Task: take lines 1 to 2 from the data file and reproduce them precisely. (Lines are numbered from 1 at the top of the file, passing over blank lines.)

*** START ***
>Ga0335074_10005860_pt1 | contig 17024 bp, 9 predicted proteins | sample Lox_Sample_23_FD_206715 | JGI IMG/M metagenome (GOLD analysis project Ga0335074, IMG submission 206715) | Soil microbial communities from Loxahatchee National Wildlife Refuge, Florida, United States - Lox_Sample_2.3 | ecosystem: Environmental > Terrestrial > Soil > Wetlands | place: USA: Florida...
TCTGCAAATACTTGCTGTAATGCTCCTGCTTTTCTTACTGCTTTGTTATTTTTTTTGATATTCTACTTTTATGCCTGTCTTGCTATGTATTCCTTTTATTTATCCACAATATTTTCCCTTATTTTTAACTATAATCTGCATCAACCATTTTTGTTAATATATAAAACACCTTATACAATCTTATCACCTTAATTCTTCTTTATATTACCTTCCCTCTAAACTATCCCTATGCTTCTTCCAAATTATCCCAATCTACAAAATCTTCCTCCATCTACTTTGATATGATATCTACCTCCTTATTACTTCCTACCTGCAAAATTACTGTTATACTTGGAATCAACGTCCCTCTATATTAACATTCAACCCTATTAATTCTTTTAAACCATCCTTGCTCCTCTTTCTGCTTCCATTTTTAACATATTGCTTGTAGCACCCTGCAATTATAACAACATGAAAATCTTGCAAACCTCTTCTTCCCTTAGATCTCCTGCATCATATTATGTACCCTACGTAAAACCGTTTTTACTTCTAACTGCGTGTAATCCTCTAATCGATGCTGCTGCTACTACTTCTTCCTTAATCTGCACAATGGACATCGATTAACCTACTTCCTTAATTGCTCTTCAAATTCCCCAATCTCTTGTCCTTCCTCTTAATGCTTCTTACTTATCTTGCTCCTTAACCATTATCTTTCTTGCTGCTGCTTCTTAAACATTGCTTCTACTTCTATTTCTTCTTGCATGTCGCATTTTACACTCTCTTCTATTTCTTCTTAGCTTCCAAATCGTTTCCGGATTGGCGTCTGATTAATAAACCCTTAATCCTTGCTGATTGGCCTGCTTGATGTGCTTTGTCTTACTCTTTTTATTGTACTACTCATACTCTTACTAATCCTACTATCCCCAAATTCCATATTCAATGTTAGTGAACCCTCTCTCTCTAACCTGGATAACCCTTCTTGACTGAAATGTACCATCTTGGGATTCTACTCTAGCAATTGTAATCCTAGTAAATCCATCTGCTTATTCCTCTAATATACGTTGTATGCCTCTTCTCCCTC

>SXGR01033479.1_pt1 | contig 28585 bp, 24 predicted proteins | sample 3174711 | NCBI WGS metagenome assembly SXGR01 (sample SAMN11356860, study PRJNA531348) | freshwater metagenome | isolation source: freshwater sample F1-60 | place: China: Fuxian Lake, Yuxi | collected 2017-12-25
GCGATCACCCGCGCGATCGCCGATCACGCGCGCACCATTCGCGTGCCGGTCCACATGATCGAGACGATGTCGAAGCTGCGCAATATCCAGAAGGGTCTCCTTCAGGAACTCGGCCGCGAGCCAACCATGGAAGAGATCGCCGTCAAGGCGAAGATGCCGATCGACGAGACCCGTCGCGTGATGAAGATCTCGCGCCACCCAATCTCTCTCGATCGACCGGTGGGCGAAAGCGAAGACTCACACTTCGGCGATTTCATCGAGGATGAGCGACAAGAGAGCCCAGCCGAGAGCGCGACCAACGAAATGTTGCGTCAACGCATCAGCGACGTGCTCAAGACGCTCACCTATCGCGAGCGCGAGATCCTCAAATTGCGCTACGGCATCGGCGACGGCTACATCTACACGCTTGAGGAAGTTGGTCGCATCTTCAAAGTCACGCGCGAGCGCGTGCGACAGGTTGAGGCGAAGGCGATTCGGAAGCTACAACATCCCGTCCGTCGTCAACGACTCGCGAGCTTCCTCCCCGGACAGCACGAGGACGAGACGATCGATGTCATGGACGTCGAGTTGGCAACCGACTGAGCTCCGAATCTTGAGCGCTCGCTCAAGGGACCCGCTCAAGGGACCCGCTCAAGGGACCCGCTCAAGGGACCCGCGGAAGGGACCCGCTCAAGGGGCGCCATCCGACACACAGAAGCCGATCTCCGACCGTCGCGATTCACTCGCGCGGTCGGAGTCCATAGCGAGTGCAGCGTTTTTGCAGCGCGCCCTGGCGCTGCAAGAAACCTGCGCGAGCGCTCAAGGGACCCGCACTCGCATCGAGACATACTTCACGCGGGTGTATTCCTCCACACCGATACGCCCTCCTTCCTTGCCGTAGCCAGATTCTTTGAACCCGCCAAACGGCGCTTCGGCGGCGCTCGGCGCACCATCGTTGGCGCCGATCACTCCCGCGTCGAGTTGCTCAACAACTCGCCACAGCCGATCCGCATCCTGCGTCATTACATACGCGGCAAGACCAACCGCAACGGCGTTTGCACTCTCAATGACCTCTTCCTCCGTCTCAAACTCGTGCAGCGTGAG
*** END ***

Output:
>Ga0335074_10005860_pt1 | contig 17024 bp, 9 predicted proteins | sample Lox_Sample_23_FD_206715 | JGI IMG/M metagenome (GOLD analysis project Ga0335074, IMG submission 206715) | Soil microbial communities from Loxahatchee National Wildlife Refuge, Florida, United States - Lox_Sample_2.3 | ecosystem: Environmental > Terrestrial > Soil > Wetlands | place: USA: Florida...
TCTGCAAATACTTGCTGTAATGCTCCTGCTTTTCTTACTGCTTTGTTATTTTTTTTGATATTCTACTTTTATGCCTGTCTTGCTATGTATTCCTTTTATTTATCCACAATATTTTCCCTTATTTTTAACTATAATCTGCATCAACCATTTTTGTTAATATATAAAACACCTTATACAATCTTATCACCTTAATTCTTCTTTATATTACCTTCCCTCTAAACTATCCCTATGCTTCTTCCAAATTATCCCAATCTACAAAATCTTCCTCCATCTACTTTGATATGATATCTACCTCCTTATTACTTCCTACCTGCAAAATTACTGTTATACTTGGAATCAACGTCCCTCTATATTAACATTCAACCCTATTAATTCTTTTAAACCATCCTTGCTCCTCTTTCTGCTTCCATTTTTAACATATTGCTTGTAGCACCCTGCAATTATAACAACATGAAAATCTTGCAAACCTCTTCTTCCCTTAGATCTCCTGCATCATATTATGTACCCTACGTAAAACCGTTTTTACTTCTAACTGCGTGTAATCCTCTAATCGATGCTGCTGCTACTACTTCTTCCTTAATCTGCACAATGGACATCGATTAACCTACTTCCTTAATTGCTCTTCAAATTCCCCAATCTCTTGTCCTTCCTCTTAATGCTTCTTACTTATCTTGCTCCTTAACCATTATCTTTCTTGCTGCTGCTTCTTAAACATTGCTTCTACTTCTATTTCTTCTTGCATGTCGCATTTTACACTCTCTTCTATTTCTTCTTAGCTTCCAAATCGTTTCCGGATTGGCGTCTGATTAATAAACCCTTAATCCTTGCTGATTGGCCTGCTTGATGTGCTTTGTCTTACTCTTTTTATTGTACTACTCATACTCTTACTAATCCTACTATCCCCAAATTCCATATTCAATGTTAGTGAACCCTCTCTCTCTAACCTGGATAACCCTTCTTGACTGAAATGTACCATCTTGGGATTCTACTCTAGCAATTGTAATCCTAGTAAATCCATCTGCTTATTCCTCTAATATACGTTGTATGCCTCTTCTCCCTC